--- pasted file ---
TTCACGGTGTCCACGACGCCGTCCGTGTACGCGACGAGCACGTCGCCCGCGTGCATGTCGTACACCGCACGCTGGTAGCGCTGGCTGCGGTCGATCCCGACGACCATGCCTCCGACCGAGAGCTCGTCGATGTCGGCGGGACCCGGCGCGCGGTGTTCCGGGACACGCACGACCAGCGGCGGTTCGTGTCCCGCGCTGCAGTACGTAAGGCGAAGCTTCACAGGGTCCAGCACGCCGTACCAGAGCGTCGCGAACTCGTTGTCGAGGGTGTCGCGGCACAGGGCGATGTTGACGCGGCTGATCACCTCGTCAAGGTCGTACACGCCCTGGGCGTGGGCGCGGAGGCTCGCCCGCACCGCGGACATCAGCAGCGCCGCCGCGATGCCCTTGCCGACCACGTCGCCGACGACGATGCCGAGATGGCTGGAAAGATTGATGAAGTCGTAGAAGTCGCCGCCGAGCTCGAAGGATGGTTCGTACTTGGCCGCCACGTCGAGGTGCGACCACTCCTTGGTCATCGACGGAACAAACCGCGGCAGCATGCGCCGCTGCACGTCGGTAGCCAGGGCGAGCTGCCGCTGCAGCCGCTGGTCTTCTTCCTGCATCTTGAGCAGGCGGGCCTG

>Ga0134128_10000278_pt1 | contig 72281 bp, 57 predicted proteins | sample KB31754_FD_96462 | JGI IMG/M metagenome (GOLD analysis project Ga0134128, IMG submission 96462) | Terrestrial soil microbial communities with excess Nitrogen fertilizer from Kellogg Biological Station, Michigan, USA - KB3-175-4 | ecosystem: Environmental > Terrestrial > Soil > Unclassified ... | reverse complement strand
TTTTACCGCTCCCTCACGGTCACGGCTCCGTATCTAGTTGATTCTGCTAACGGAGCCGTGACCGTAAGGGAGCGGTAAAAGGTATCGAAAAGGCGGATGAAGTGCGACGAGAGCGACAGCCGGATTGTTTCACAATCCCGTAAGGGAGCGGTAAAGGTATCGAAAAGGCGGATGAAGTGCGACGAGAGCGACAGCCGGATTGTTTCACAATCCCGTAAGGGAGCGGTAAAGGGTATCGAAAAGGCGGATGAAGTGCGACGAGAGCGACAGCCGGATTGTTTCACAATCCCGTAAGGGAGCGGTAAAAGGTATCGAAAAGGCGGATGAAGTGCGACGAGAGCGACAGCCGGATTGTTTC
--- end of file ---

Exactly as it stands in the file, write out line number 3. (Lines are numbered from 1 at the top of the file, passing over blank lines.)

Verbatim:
TTTTACCGCTCCCTCACGGTCACGGCTCCGTATCTAGTTGATTCTGCTAACGGAGCCGTGACCGTAAGGGAGCGGTAAAAGGTATCGAAAAGGCGGATGAAGTGCGACGAGAGCGACAGCCGGATTGTTTCACAATCCCGTAAGGGAGCGGTAAAGGTATCGAAAAGGCGGATGAAGTGCGACGAGAGCGACAGCCGGATTGTTTCACAATCCCGTAAGGGAGCGGTAAAGGGTATCGAAAAGGCGGATGAAGTGCGACGAGAGCGACAGCCGGATTGTTTCACAATCCCGTAAGGGAGCGGTAAAAGGTATCGAAAAGGCGGATGAAGTGCGACGAGAGCGACAGCCGGATTGTTTC